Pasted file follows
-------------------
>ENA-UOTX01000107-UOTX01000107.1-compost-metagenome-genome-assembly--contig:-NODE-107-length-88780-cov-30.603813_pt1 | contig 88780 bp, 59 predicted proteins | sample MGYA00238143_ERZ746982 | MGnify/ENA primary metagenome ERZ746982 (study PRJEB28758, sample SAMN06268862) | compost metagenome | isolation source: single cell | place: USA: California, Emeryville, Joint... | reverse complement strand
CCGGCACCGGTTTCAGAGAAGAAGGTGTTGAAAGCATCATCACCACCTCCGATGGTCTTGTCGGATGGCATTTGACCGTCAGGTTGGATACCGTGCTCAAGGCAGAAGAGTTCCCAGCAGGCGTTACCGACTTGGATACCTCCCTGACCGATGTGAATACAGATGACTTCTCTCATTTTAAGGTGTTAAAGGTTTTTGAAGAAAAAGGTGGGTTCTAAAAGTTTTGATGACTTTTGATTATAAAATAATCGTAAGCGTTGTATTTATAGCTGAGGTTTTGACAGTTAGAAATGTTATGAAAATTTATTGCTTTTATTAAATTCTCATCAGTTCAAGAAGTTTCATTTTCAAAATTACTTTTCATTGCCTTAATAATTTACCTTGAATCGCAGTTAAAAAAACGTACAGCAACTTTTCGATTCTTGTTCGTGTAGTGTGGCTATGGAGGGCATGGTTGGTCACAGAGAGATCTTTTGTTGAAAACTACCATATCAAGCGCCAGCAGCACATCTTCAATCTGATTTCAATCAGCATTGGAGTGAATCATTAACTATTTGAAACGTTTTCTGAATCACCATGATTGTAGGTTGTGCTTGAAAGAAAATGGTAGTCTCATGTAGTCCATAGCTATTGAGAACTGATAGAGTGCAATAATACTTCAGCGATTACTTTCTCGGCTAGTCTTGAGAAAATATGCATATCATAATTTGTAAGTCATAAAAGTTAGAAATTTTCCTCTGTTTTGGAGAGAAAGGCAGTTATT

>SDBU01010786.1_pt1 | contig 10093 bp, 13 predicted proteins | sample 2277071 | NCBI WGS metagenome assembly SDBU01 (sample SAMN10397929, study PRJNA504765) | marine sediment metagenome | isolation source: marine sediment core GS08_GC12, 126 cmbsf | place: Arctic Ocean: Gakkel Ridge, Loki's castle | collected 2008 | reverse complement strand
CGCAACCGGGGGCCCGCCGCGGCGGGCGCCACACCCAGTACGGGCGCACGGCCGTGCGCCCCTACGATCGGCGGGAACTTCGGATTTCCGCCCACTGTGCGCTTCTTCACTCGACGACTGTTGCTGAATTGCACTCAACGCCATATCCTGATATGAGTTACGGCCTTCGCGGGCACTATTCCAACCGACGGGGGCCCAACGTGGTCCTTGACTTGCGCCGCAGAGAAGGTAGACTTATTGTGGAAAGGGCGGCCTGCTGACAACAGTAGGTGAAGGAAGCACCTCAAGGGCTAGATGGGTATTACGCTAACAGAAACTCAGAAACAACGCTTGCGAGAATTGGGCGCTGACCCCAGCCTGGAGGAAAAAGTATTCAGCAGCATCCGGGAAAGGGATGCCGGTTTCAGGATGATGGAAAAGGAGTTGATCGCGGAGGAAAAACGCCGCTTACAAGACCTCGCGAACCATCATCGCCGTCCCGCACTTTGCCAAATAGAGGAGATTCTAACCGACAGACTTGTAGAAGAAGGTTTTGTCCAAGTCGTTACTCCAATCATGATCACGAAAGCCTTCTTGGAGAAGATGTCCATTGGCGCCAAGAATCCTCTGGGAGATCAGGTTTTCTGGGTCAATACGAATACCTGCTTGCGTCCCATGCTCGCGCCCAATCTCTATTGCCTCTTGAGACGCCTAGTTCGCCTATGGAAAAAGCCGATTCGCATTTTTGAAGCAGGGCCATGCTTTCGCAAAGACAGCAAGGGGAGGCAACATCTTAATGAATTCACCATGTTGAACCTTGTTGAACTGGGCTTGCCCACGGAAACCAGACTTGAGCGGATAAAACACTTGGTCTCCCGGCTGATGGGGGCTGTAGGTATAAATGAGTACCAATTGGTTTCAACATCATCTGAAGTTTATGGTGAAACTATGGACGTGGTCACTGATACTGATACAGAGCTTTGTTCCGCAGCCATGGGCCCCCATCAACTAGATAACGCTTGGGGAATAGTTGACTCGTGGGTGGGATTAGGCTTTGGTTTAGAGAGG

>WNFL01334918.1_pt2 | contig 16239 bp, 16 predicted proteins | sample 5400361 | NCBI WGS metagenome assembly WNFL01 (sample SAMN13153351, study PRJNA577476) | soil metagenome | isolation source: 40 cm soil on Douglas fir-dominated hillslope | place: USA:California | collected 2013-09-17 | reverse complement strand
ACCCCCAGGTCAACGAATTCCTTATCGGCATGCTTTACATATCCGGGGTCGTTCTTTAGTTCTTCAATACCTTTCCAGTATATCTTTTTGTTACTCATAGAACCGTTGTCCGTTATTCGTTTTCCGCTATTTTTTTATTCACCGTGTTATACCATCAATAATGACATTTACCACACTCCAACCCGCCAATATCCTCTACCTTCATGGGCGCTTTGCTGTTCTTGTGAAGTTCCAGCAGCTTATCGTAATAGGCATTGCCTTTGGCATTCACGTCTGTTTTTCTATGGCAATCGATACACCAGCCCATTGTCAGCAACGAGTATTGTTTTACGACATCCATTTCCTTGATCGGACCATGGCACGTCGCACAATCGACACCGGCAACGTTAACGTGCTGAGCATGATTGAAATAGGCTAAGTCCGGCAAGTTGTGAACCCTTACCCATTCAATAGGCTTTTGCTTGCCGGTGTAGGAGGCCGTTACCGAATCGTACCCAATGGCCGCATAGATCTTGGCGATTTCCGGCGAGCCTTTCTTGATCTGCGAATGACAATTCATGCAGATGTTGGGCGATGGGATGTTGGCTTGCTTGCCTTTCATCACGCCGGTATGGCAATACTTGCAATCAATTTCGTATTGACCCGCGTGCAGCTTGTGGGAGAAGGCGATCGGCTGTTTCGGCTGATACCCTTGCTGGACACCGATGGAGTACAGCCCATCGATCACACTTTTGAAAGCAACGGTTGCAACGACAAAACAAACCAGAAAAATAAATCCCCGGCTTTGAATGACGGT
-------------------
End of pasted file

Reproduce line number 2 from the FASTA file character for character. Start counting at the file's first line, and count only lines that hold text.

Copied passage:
CCGGCACCGGTTTCAGAGAAGAAGGTGTTGAAAGCATCATCACCACCTCCGATGGTCTTGTCGGATGGCATTTGACCGTCAGGTTGGATACCGTGCTCAAGGCAGAAGAGTTCCCAGCAGGCGTTACCGACTTGGATACCTCCCTGACCGATGTGAATACAGATGACTTCTCTCATTTTAAGGTGTTAAAGGTTTTTGAAGAAAAAGGTGGGTTCTAAAAGTTTTGATGACTTTTGATTATAAAATAATCGTAAGCGTTGTATTTATAGCTGAGGTTTTGACAGTTAGAAATGTTATGAAAATTTATTGCTTTTATTAAATTCTCATCAGTTCAAGAAGTTTCATTTTCAAAATTACTTTTCATTGCCTTAATAATTTACCTTGAATCGCAGTTAAAAAAACGTACAGCAACTTTTCGATTCTTGTTCGTGTAGTGTGGCTATGGAGGGCATGGTTGGTCACAGAGAGATCTTTTGTTGAAAACTACCATATCAAGCGCCAGCAGCACATCTTCAATCTGATTTCAATCAGCATTGGAGTGAATCATTAACTATTTGAAACGTTTTCTGAATCACCATGATTGTAGGTTGTGCTTGAAAGAAAATGGTAGTCTCATGTAGTCCATAGCTATTGAGAACTGATAGAGTGCAATAATACTTCAGCGATTACTTTCTCGGCTAGTCTTGAGAAAATATGCATATCATAATTTGTAAGTCATAAAAGTTAGAAATTTTCCTCTGTTTTGGAGAGAAAGGCAGTTATT